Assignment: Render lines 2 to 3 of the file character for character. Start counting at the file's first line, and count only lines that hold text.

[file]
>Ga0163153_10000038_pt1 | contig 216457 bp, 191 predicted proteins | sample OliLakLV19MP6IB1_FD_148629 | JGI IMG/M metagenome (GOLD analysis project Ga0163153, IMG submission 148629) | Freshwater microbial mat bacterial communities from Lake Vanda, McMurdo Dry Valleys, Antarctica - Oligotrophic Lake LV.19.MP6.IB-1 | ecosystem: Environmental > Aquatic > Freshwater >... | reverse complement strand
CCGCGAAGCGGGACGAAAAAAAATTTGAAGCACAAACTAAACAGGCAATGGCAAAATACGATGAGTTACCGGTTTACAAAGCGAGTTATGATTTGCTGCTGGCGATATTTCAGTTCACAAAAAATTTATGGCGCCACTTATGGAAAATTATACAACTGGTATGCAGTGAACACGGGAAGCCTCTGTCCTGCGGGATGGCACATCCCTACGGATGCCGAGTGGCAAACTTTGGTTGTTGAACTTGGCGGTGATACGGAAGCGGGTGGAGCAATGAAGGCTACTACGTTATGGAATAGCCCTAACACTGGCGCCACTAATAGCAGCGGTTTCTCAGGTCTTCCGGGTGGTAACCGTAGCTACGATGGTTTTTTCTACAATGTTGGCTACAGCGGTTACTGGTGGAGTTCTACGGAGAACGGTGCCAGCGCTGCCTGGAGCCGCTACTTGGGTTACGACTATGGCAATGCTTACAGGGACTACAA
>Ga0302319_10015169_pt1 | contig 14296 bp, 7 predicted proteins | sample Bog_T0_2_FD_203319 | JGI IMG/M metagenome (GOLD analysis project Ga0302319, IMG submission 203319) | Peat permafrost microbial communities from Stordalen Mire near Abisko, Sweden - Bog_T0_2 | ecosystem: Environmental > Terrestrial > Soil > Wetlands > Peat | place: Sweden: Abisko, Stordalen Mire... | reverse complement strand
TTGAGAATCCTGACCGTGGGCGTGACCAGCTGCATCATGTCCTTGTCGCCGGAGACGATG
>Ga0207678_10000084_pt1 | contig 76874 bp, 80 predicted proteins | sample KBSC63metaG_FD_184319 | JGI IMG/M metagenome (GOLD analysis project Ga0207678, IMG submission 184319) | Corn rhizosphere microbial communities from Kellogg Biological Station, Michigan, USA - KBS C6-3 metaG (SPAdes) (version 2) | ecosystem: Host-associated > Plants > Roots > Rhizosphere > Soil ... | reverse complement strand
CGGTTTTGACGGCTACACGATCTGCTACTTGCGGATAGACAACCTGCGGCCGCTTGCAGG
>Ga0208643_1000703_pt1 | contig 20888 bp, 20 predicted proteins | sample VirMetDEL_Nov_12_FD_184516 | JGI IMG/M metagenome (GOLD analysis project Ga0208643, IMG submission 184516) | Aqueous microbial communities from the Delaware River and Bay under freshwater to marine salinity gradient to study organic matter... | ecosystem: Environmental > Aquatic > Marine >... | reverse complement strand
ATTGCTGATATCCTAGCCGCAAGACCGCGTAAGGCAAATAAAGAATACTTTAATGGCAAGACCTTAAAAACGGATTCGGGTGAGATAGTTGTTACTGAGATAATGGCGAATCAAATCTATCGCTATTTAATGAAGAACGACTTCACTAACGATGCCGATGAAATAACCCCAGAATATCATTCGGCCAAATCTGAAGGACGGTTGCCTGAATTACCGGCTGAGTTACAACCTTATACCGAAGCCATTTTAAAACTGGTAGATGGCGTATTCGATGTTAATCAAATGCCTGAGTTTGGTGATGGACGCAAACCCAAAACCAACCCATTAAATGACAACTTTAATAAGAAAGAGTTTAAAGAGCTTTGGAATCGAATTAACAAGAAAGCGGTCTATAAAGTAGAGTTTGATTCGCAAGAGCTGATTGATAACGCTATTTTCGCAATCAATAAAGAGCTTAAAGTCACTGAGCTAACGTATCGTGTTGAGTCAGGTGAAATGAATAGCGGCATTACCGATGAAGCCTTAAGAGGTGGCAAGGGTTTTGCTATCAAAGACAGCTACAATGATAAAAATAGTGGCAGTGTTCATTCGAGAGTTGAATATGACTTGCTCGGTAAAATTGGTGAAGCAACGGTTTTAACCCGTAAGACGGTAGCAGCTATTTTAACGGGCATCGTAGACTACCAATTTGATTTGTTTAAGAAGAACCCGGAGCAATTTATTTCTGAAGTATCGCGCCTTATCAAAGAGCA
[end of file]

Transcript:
CCGCGAAGCGGGACGAAAAAAAATTTGAAGCACAAACTAAACAGGCAATGGCAAAATACGATGAGTTACCGGTTTACAAAGCGAGTTATGATTTGCTGCTGGCGATATTTCAGTTCACAAAAAATTTATGGCGCCACTTATGGAAAATTATACAACTGGTATGCAGTGAACACGGGAAGCCTCTGTCCTGCGGGATGGCACATCCCTACGGATGCCGAGTGGCAAACTTTGGTTGTTGAACTTGGCGGTGATACGGAAGCGGGTGGAGCAATGAAGGCTACTACGTTATGGAATAGCCCTAACACTGGCGCCACTAATAGCAGCGGTTTCTCAGGTCTTCCGGGTGGTAACCGTAGCTACGATGGTTTTTTCTACAATGTTGGCTACAGCGGTTACTGGTGGAGTTCTACGGAGAACGGTGCCAGCGCTGCCTGGAGCCGCTACTTGGGTTACGACTATGGCAATGCTTACAGGGACTACAA
>Ga0302319_10015169_pt1 | contig 14296 bp, 7 predicted proteins | sample Bog_T0_2_FD_203319 | JGI IMG/M metagenome (GOLD analysis project Ga0302319, IMG submission 203319) | Peat permafrost microbial communities from Stordalen Mire near Abisko, Sweden - Bog_T0_2 | ecosystem: Environmental > Terrestrial > Soil > Wetlands > Peat | place: Sweden: Abisko, Stordalen Mire... | reverse complement strand